We love to think the birth community is full of support. Support for the birthing persons, their partners, and the providers themselves. However, depending on who you talk to, this isn’t always the case. In some cases, childbirth educators and doulas have become competitive and lost sight of why they began this work in the first place. Here’s why you shouldn’t feel overwhelmed by the competition and why you should learn to lean on the childbirth community. 

Is There Competition Between Doulas? 

Doulas are becoming increasingly more popular. Yet, the vast majority of pregnant women in the United States don’t use doulas. In 2005, only 3 percent of American birthing people used a doula. In 2011 and 2012, that number rose to 6 percent. That percentage has continued to rise in the last decade. Of the families who knew about doulas but did not have one when giving birth in the last few years, 27 percent said they would’ve liked one. 

So, if you’re in Facebook groups or part of a larger doula network in your area, you may feel like you need to “beat” people to the punch when it comes to clients. Here’s your reminder that the doula business is only growing! There are significantly more people giving birth without a doula than with a doula right now, but many more desire having a doula as part of their birth team. Don’t stress about whether there’s a job out there for you. Because this is a growing industry, jobs will come as the word continues to spread about doulas and their services. 

Why Collaboration Makes More Sense

If ever you’re feeling overly competitive, remember that having a community of people in your field has several benefits. Here’s why it makes sense to build your network and participate without fear of competition.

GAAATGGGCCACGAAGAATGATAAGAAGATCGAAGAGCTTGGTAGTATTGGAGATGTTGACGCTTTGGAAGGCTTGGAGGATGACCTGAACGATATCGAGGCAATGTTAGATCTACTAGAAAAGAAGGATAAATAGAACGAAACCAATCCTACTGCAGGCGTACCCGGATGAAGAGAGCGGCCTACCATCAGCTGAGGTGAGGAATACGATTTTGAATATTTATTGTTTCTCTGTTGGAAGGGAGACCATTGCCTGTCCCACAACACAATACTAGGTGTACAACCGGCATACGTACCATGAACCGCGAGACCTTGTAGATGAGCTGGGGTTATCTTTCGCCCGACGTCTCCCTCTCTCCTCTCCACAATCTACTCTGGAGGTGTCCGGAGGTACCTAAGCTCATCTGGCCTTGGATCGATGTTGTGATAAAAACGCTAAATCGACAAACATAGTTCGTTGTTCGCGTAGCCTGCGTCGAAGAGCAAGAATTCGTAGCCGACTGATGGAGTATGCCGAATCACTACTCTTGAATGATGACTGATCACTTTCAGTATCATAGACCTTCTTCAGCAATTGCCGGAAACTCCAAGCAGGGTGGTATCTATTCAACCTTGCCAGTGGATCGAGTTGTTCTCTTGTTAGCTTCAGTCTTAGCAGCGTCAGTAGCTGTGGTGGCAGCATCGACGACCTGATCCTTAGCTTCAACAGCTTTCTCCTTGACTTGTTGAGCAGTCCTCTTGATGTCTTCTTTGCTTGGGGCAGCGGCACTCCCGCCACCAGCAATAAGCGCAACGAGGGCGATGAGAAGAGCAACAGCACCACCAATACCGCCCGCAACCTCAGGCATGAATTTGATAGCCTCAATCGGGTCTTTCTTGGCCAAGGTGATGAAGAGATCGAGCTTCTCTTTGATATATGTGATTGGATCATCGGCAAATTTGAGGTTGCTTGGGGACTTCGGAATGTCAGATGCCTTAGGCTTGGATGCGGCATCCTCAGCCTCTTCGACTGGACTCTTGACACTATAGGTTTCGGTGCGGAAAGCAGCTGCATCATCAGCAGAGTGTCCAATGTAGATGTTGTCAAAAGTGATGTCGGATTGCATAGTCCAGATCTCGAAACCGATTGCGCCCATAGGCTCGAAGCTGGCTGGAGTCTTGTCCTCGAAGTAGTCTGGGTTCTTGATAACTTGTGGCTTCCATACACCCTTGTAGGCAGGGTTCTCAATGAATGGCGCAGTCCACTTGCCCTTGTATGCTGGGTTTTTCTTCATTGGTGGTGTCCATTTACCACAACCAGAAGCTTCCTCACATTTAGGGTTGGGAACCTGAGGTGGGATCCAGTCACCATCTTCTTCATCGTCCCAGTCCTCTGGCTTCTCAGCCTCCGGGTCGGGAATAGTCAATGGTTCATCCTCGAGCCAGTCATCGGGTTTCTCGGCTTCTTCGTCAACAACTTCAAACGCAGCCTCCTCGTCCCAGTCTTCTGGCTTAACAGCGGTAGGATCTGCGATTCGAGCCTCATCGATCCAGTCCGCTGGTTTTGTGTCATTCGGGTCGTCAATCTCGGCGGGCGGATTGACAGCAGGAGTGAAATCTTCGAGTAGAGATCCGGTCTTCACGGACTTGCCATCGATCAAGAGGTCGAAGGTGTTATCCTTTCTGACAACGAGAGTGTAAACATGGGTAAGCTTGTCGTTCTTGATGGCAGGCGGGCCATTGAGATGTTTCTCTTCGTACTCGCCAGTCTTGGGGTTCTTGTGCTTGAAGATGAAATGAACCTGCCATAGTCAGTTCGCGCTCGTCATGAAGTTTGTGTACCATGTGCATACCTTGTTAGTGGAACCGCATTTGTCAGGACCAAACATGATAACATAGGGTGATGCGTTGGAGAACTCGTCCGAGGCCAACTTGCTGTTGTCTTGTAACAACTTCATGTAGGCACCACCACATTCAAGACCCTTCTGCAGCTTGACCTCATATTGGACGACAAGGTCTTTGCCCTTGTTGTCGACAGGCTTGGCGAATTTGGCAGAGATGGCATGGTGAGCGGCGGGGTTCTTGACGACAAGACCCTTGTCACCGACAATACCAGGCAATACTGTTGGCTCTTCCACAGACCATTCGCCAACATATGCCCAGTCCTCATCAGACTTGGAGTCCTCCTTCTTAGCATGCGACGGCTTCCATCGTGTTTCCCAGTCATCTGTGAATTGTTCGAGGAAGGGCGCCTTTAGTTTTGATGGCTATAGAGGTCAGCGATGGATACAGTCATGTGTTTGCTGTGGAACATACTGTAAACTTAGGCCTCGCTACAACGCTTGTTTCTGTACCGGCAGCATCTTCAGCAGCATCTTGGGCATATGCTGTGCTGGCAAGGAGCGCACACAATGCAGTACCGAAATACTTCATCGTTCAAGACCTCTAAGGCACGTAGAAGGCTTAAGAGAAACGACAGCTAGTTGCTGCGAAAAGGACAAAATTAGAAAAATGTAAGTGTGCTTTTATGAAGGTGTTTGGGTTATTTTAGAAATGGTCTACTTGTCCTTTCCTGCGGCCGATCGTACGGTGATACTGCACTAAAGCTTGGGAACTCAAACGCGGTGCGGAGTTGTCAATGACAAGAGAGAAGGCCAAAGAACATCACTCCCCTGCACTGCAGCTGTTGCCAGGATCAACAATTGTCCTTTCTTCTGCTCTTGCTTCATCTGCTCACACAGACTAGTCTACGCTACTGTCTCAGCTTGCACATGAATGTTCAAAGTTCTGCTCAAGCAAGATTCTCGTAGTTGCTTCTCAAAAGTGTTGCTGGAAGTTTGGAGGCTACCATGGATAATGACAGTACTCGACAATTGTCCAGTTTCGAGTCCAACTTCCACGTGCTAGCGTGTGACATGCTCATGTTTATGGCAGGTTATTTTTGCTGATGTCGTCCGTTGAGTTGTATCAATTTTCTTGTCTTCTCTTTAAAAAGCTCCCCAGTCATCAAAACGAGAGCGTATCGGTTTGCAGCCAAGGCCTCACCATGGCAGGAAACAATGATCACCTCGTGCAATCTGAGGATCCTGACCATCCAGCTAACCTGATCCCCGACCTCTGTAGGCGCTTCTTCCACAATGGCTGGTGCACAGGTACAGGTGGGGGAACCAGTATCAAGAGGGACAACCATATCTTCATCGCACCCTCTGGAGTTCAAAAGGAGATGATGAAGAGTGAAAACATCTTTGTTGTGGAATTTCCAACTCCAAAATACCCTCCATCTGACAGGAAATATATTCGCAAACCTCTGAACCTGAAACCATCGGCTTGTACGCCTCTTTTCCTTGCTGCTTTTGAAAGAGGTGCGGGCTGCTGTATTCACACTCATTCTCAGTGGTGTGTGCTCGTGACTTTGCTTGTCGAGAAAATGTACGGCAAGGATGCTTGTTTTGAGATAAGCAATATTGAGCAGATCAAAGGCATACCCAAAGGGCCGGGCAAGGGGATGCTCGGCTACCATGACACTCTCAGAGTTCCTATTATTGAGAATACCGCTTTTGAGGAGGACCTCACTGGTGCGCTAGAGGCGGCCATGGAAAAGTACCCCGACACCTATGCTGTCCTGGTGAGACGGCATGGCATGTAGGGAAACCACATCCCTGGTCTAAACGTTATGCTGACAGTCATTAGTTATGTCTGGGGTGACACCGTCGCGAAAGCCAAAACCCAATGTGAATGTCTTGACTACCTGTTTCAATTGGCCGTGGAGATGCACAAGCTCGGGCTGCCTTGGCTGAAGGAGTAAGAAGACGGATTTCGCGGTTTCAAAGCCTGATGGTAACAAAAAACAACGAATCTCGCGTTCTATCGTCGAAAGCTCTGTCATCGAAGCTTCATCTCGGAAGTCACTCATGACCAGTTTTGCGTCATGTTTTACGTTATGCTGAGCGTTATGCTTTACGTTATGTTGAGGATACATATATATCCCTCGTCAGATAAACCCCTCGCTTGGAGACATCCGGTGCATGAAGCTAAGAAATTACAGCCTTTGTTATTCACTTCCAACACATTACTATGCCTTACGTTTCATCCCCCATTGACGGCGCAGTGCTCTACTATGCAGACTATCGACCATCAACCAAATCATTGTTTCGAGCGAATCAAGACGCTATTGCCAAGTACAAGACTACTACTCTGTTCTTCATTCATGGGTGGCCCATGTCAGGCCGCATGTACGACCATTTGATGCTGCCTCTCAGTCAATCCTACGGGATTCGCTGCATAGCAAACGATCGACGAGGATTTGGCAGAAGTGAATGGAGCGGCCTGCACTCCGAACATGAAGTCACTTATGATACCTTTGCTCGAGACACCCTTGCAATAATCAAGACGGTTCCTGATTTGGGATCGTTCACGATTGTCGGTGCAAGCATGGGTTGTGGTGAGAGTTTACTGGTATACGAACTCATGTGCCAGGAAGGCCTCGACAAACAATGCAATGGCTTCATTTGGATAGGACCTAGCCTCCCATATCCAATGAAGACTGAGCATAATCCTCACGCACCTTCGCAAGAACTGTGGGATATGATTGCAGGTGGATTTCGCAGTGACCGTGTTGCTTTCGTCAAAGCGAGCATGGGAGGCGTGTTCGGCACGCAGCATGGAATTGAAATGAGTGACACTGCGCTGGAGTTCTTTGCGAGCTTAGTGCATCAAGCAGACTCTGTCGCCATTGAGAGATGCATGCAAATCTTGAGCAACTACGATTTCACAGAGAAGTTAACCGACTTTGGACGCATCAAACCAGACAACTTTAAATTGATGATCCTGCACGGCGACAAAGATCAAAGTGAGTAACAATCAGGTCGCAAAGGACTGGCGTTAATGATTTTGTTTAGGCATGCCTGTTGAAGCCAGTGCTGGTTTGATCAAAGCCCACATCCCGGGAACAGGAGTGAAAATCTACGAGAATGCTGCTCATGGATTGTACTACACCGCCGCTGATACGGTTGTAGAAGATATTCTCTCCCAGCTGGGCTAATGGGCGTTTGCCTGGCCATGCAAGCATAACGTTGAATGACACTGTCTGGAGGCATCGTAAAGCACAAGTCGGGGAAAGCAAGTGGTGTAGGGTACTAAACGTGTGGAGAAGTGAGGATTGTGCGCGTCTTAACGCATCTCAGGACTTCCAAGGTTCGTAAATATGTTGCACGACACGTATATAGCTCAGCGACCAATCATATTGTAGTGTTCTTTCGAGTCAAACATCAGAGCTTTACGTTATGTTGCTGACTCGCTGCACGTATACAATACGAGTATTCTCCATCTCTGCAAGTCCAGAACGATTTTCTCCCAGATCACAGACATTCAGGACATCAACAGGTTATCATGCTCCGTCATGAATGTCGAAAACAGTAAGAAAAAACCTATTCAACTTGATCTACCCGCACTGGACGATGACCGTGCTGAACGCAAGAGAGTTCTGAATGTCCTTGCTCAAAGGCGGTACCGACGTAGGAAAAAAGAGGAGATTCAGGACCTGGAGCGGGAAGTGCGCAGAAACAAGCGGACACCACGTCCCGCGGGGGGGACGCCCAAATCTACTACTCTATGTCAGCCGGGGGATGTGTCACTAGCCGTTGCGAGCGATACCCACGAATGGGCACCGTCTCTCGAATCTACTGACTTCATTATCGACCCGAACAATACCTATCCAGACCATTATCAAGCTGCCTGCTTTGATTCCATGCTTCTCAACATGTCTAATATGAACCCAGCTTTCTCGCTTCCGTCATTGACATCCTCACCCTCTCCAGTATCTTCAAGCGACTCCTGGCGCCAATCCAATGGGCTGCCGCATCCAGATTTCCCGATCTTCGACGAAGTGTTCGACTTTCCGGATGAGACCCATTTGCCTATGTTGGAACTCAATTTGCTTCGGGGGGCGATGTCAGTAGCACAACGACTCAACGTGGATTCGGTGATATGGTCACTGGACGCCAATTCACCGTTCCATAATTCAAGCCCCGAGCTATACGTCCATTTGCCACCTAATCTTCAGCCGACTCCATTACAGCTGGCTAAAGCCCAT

• A community allows well-connected birth professionals 

Doulas work closely with families — arguably closer than any other provider. They’re at each visit and often remain with the family during the postpartum period as well. This provides them with a unique perspective and ability to get to know each member of the family deeply. 

They also have professional connections to local chiropractors, pelvic floor specialists, family therapists, lactation consultants, pediatricians, and other professionals that are useful to work with during this period. If you’re just entering the field, you can leverage your connection to other doulas to ensure you’re connected with the best resources for your clients. 

  • A community boosts your professional confidence 

When you network with individuals in your field, you create and build quality relationships. When necessary, you can enlist support and request ideas, advice, and referrals. 

  • A community leads to an exchange of ideas

Just like any job, it’s nice to bounce ideas off someone who is knowledgeable about your field. Having a network with people who know you and your work well can help you feel more confident in your practice. 

  • A community permits you to refer clients 

One of the best things about working with other doulas is the ability to refer clients who aren’t a great fit. You can be selective about who you work with. If you don’t think you’re the right fit for a client, you can refer them to a colleague who is better aligned with what they desire for their birth experience. 

Final Thoughts 

Are you a new doula interested in getting clients and improving your doula business? Sign up for a Doula Mentoring Session to expand your network. 

Christine Herrera

Christine Herrera

Christine Herrera helps people become amazing birth professionals.